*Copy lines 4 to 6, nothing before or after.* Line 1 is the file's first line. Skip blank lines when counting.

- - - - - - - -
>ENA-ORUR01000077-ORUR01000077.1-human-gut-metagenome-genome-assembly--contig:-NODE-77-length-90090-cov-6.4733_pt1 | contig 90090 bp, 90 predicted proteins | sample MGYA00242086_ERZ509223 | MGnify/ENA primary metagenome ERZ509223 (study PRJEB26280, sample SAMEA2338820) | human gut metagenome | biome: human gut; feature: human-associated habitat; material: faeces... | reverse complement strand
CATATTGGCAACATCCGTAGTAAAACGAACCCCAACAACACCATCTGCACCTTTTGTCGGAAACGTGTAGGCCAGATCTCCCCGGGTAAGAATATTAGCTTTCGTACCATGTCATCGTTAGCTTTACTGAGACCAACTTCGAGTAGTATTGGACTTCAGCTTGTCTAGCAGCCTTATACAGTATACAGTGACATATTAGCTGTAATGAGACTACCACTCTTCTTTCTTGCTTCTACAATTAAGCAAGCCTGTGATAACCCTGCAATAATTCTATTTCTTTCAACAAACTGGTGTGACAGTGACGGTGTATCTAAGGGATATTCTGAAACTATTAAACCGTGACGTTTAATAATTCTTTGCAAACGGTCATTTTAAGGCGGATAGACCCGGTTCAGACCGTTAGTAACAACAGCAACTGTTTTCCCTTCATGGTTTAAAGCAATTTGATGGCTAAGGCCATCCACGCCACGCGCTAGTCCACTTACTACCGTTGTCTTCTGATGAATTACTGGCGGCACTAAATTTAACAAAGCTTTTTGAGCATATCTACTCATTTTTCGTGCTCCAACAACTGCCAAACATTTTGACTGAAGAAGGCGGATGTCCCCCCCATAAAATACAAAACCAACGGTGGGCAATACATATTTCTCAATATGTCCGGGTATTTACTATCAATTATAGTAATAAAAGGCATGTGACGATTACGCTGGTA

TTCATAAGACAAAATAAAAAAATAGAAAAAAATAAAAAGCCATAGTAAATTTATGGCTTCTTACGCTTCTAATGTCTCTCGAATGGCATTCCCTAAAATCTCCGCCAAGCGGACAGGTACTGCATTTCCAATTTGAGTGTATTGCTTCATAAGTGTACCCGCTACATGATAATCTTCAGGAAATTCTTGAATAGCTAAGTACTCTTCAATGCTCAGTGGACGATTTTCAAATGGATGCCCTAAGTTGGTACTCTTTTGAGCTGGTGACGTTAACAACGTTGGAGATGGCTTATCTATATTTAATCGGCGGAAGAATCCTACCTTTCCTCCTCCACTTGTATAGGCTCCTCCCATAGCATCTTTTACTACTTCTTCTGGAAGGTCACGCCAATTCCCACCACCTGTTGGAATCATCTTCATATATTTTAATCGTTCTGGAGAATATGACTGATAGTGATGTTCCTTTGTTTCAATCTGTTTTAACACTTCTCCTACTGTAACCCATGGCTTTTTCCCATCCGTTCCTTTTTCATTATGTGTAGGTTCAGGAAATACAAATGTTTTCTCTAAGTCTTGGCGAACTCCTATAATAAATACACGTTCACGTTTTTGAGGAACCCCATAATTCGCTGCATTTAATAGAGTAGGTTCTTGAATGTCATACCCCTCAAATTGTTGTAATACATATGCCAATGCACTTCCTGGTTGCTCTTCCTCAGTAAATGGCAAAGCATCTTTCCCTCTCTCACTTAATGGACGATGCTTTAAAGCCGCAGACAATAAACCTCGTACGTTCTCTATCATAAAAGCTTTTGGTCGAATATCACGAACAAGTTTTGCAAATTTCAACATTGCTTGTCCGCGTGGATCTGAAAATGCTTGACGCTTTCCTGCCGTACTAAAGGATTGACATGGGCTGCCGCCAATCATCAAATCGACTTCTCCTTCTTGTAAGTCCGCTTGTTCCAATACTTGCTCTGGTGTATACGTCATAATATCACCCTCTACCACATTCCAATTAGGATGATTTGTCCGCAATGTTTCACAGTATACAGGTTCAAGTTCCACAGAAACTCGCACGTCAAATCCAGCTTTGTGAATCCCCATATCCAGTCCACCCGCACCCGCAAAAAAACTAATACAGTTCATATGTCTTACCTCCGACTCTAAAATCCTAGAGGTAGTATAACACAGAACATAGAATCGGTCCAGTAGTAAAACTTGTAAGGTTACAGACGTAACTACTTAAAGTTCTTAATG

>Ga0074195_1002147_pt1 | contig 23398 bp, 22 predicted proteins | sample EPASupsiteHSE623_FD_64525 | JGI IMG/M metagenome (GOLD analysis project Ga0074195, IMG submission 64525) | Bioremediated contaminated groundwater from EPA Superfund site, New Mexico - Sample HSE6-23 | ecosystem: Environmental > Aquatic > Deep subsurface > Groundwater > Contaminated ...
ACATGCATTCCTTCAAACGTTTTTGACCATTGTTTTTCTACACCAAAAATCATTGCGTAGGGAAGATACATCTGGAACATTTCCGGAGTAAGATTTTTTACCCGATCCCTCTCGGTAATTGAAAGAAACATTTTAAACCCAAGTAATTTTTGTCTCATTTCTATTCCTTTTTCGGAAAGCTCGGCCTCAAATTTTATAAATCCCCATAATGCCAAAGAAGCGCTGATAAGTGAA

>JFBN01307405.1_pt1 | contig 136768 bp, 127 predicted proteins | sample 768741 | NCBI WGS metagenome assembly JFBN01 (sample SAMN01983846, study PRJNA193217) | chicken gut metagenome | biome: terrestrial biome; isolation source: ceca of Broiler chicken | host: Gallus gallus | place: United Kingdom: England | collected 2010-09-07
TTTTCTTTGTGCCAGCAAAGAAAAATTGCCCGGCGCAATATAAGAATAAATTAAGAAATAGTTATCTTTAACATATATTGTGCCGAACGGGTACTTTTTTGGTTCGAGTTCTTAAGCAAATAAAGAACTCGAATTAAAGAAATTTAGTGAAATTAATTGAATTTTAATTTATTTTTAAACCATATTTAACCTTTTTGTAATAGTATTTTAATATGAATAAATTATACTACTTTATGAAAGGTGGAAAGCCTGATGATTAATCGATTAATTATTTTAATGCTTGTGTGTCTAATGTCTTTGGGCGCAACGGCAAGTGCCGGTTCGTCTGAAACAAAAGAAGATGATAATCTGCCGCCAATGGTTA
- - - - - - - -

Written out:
>Ga0074195_1002147_pt1 | contig 23398 bp, 22 predicted proteins | sample EPASupsiteHSE623_FD_64525 | JGI IMG/M metagenome (GOLD analysis project Ga0074195, IMG submission 64525) | Bioremediated contaminated groundwater from EPA Superfund site, New Mexico - Sample HSE6-23 | ecosystem: Environmental > Aquatic > Deep subsurface > Groundwater > Contaminated ...
ACATGCATTCCTTCAAACGTTTTTGACCATTGTTTTTCTACACCAAAAATCATTGCGTAGGGAAGATACATCTGGAACATTTCCGGAGTAAGATTTTTTACCCGATCCCTCTCGGTAATTGAAAGAAACATTTTAAACCCAAGTAATTTTTGTCTCATTTCTATTCCTTTTTCGGAAAGCTCGGCCTCAAATTTTATAAATCCCCATAATGCCAAAGAAGCGCTGATAAGTGAA

>JFBN01307405.1_pt1 | contig 136768 bp, 127 predicted proteins | sample 768741 | NCBI WGS metagenome assembly JFBN01 (sample SAMN01983846, study PRJNA193217) | chicken gut metagenome | biome: terrestrial biome; isolation source: ceca of Broiler chicken | host: Gallus gallus | place: United Kingdom: England | collected 2010-09-07